Also, due to the sensitivity of this subject, add a rule that no personal information, experiences or names are shared.
You could start the lesson by discussing the title ‘Teaching Sexting Awareness’ and using this as a starter. (NB: Discussion can be in pairs, small groups or as a whole class – choose what works best for your pupils).
The film shows Mimi with some British teenagers in the Netherlands (one of the world leaders in sex education), where they meet a writer, Manju and an actress, Dzifa who have inspired lots of students with a popular web series tackling the issue of sexting.
In this series a girl has a boyfriend and they get closer and more comfortable with each other and the guy asks to ‘see more of her’ so she decides to send a nude picture of herself to him and the picture leaks to the whole school.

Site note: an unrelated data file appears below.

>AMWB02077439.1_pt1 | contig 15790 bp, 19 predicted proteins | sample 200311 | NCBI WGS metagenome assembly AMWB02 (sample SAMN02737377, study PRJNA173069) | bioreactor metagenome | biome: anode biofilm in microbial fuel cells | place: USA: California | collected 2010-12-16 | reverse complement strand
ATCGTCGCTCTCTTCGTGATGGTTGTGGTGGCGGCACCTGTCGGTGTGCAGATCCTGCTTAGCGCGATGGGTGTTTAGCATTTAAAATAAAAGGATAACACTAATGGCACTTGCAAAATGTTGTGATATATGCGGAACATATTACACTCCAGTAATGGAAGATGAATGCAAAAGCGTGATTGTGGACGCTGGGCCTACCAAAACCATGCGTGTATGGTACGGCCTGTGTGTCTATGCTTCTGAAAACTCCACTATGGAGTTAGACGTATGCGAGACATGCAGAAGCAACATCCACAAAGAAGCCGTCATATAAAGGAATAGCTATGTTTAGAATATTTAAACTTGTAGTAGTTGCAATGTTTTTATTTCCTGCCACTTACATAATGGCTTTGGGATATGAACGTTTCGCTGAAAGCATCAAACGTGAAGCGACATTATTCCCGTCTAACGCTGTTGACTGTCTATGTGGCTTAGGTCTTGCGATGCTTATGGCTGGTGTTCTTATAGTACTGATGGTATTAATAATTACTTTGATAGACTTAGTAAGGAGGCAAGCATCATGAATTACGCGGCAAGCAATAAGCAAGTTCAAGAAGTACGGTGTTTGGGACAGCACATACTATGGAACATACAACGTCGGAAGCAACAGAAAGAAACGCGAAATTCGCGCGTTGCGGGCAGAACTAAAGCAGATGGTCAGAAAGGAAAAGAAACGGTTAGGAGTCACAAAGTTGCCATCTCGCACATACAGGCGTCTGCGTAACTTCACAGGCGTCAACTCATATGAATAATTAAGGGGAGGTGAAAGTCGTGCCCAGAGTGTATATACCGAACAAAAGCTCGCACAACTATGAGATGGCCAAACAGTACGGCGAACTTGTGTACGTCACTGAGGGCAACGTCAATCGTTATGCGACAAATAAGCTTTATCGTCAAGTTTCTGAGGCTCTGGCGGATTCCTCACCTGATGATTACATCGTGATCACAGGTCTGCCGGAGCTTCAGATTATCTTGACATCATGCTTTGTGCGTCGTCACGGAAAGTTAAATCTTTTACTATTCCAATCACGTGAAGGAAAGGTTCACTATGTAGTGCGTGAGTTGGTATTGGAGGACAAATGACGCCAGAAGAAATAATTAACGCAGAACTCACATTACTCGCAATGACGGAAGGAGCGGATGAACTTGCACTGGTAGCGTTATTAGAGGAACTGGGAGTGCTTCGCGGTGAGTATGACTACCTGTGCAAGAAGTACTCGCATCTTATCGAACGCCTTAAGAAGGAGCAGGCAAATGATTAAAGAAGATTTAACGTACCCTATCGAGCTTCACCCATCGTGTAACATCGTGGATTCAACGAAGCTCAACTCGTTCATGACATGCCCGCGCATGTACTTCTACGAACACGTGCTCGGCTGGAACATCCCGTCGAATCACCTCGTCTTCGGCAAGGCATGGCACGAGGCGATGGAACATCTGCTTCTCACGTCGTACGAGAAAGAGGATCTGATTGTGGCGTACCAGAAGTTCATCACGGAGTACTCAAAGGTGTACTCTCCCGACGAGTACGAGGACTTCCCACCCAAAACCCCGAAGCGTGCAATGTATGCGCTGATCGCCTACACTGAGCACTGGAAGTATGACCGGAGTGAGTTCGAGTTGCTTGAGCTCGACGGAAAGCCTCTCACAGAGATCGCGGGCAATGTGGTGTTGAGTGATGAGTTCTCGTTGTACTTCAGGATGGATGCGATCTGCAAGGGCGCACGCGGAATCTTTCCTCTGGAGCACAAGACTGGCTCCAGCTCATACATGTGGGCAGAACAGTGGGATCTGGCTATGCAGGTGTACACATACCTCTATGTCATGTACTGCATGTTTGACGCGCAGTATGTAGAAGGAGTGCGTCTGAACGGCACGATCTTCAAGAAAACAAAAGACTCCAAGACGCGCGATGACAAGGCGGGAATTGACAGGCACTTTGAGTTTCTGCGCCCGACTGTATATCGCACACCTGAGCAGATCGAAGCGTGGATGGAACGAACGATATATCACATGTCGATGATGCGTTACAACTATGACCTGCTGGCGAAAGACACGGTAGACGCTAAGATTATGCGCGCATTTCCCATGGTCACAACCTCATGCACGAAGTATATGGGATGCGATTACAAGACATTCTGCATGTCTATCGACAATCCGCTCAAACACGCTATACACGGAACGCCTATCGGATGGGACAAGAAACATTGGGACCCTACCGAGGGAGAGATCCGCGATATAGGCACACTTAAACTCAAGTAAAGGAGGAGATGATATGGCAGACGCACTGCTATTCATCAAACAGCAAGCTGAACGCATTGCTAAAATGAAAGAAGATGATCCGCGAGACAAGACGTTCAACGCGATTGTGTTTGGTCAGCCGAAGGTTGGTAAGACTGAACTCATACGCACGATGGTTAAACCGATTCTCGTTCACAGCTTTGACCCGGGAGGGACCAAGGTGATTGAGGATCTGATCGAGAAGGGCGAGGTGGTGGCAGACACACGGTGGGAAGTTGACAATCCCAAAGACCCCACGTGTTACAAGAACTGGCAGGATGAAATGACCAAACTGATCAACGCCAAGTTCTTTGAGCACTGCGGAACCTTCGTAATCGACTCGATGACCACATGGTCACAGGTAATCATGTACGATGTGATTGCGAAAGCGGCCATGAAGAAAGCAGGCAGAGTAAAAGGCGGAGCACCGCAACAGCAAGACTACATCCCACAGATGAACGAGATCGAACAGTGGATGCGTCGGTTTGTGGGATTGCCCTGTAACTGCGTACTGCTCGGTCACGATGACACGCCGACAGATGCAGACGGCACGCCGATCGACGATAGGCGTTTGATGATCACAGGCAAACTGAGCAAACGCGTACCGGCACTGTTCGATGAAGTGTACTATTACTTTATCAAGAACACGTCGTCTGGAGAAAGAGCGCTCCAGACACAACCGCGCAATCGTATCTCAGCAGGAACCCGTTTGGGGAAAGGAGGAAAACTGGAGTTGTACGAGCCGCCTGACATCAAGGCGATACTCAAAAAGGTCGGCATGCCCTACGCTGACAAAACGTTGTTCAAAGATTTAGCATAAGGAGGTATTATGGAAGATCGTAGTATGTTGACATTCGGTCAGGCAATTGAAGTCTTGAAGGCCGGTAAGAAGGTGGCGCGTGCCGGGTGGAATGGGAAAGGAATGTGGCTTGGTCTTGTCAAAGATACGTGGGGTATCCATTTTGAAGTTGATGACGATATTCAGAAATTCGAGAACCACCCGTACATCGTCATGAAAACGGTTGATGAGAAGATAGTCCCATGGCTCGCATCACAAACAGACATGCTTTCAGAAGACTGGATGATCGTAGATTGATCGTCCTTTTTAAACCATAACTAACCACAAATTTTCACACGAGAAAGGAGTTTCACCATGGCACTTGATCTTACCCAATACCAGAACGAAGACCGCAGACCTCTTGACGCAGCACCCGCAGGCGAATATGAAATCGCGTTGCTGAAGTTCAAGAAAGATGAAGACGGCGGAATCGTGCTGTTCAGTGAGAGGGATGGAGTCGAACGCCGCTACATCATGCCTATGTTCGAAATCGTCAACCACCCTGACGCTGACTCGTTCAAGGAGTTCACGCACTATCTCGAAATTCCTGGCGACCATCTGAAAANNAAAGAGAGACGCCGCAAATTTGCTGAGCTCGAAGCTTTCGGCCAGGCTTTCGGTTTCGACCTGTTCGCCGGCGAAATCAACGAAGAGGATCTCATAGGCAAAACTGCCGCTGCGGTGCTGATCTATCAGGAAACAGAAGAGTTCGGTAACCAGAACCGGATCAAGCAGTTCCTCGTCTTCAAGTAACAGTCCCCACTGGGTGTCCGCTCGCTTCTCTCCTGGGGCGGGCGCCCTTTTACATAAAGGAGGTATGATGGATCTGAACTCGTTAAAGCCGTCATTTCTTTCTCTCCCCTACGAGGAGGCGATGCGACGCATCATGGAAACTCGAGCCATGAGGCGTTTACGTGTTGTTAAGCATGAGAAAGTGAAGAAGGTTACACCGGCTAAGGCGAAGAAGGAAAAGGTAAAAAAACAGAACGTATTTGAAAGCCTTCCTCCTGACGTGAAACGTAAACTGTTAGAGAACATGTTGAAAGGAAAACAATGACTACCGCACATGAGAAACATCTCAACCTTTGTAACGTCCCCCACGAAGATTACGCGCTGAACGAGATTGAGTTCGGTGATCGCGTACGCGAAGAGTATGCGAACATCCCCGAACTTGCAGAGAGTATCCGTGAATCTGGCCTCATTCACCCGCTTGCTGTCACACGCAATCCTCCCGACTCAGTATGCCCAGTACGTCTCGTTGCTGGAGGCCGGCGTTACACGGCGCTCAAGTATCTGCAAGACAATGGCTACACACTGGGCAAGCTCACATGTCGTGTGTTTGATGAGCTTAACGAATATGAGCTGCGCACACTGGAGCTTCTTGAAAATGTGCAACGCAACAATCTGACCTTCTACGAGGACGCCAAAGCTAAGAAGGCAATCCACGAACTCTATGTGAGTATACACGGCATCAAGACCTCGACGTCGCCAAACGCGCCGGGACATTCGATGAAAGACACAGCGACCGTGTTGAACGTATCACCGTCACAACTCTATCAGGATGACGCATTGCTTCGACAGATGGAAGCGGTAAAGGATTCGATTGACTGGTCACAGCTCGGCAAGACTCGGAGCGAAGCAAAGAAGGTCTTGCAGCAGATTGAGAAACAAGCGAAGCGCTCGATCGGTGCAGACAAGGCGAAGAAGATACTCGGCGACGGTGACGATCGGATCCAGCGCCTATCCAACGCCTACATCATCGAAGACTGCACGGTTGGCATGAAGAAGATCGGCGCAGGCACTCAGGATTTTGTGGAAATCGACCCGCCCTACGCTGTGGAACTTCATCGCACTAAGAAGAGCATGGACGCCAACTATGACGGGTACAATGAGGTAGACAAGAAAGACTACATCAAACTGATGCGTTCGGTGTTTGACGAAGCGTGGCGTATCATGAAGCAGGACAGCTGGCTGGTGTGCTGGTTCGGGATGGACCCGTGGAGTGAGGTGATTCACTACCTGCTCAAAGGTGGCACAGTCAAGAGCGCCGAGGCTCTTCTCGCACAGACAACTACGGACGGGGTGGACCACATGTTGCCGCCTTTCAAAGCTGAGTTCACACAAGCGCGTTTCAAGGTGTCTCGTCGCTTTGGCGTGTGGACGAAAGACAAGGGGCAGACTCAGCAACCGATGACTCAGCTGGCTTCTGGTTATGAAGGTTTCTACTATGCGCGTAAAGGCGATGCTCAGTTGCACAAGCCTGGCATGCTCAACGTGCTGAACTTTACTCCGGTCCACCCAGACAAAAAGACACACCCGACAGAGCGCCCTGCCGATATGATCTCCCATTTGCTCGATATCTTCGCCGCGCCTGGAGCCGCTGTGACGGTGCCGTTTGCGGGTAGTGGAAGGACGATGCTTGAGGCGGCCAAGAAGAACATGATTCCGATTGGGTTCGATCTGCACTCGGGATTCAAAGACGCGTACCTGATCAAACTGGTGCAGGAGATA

- What do your pupils think of this?
- Have they ever heard of other stories where this has happened? Remind them of the working agreement at this point and request that, so everyone feels comfortable and safe, no personal experiences or names are used.
Garthia picks up on this. She thinks that a lot more people send nudes than we know.
She thinks both sexes are as bad as each other - do your pupils agree? Why do they think this?
She says, “Boys are good at manipulating us girls. Like they’ll say ‘ah, your body is nice, you’re pretty, I can show you what I’ve got as well’. That’s how they manipulate you, that’s how they turn you mad! Girls are more sneaky when they do it. They’ll be like, ‘I bet you have a small thing anyway, init!’ And then when the boy sends it she shows her friend and then the friend shows their friend and then it’s just everywhere.”
- What do your class think of this?
- Do they agree or not? Why?
Dzifa reminds them that when you press send you are sending it out to the whole world. (Take time to clarify what she means by this if you class are unsure).
Joe picks this up when he says, “I think that a lot of people don’t realise the consequences that can come out of sending nudes. People do it purely because they think they can get away with it and it won’t happen to them but it doesn’t work like that and if it gets to the wrong hands, it’s gonna be really bad for you.”